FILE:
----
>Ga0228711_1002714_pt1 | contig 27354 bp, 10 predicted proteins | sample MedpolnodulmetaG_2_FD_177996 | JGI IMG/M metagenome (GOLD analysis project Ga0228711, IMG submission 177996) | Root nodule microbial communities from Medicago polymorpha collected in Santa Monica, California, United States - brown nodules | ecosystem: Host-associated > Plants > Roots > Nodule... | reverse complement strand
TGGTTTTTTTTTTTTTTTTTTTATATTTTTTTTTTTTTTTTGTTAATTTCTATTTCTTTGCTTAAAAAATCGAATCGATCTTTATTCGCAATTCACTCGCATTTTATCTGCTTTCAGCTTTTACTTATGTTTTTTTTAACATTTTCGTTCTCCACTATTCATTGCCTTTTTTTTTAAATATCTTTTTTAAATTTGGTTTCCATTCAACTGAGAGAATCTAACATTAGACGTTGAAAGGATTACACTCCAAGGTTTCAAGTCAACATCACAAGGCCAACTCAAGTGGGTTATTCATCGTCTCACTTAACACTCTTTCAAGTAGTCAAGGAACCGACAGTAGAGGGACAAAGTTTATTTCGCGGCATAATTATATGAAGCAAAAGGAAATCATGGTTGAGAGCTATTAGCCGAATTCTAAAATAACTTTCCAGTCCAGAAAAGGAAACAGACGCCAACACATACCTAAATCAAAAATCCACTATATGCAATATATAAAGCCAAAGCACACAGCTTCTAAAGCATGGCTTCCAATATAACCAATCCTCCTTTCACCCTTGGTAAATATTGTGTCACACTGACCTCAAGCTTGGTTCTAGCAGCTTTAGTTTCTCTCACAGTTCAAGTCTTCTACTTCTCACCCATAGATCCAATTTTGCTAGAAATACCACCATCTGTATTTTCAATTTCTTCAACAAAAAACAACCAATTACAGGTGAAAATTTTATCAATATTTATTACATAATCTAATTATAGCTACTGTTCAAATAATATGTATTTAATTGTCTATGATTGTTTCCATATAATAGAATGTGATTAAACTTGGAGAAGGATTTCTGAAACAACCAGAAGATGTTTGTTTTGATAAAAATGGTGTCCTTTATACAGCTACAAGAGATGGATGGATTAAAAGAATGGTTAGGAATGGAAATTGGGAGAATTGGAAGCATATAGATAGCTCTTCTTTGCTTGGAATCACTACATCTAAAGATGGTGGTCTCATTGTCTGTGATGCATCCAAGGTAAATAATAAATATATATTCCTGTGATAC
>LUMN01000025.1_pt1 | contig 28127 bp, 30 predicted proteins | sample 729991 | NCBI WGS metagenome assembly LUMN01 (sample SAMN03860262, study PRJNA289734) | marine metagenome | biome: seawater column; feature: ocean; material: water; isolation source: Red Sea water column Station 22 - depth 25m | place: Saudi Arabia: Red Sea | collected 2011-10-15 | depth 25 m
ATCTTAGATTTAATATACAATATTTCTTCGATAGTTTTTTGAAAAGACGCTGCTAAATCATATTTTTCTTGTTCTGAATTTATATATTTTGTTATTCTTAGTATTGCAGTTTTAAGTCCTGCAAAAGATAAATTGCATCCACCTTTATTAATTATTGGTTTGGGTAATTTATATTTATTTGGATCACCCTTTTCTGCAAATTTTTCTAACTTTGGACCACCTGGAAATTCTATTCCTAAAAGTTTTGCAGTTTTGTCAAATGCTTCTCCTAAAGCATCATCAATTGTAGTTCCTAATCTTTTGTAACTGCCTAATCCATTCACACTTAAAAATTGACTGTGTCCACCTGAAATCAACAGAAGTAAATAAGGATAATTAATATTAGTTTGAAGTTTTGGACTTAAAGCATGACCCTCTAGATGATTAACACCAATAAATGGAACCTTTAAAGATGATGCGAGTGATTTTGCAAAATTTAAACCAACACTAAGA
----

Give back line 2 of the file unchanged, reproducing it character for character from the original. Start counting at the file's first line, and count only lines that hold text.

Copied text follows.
TGGTTTTTTTTTTTTTTTTTTTATATTTTTTTTTTTTTTTTGTTAATTTCTATTTCTTTGCTTAAAAAATCGAATCGATCTTTATTCGCAATTCACTCGCATTTTATCTGCTTTCAGCTTTTACTTATGTTTTTTTTAACATTTTCGTTCTCCACTATTCATTGCCTTTTTTTTTAAATATCTTTTTTAAATTTGGTTTCCATTCAACTGAGAGAATCTAACATTAGACGTTGAAAGGATTACACTCCAAGGTTTCAAGTCAACATCACAAGGCCAACTCAAGTGGGTTATTCATCGTCTCACTTAACACTCTTTCAAGTAGTCAAGGAACCGACAGTAGAGGGACAAAGTTTATTTCGCGGCATAATTATATGAAGCAAAAGGAAATCATGGTTGAGAGCTATTAGCCGAATTCTAAAATAACTTTCCAGTCCAGAAAAGGAAACAGACGCCAACACATACCTAAATCAAAAATCCACTATATGCAATATATAAAGCCAAAGCACACAGCTTCTAAAGCATGGCTTCCAATATAACCAATCCTCCTTTCACCCTTGGTAAATATTGTGTCACACTGACCTCAAGCTTGGTTCTAGCAGCTTTAGTTTCTCTCACAGTTCAAGTCTTCTACTTCTCACCCATAGATCCAATTTTGCTAGAAATACCACCATCTGTATTTTCAATTTCTTCAACAAAAAACAACCAATTACAGGTGAAAATTTTATCAATATTTATTACATAATCTAATTATAGCTACTGTTCAAATAATATGTATTTAATTGTCTATGATTGTTTCCATATAATAGAATGTGATTAAACTTGGAGAAGGATTTCTGAAACAACCAGAAGATGTTTGTTTTGATAAAAATGGTGTCCTTTATACAGCTACAAGAGATGGATGGATTAAAAGAATGGTTAGGAATGGAAATTGGGAGAATTGGAAGCATATAGATAGCTCTTCTTTGCTTGGAATCACTACATCTAAAGATGGTGGTCTCATTGTCTGTGATGCATCCAAGGTAAATAATAAATATATATTCCTGTGATAC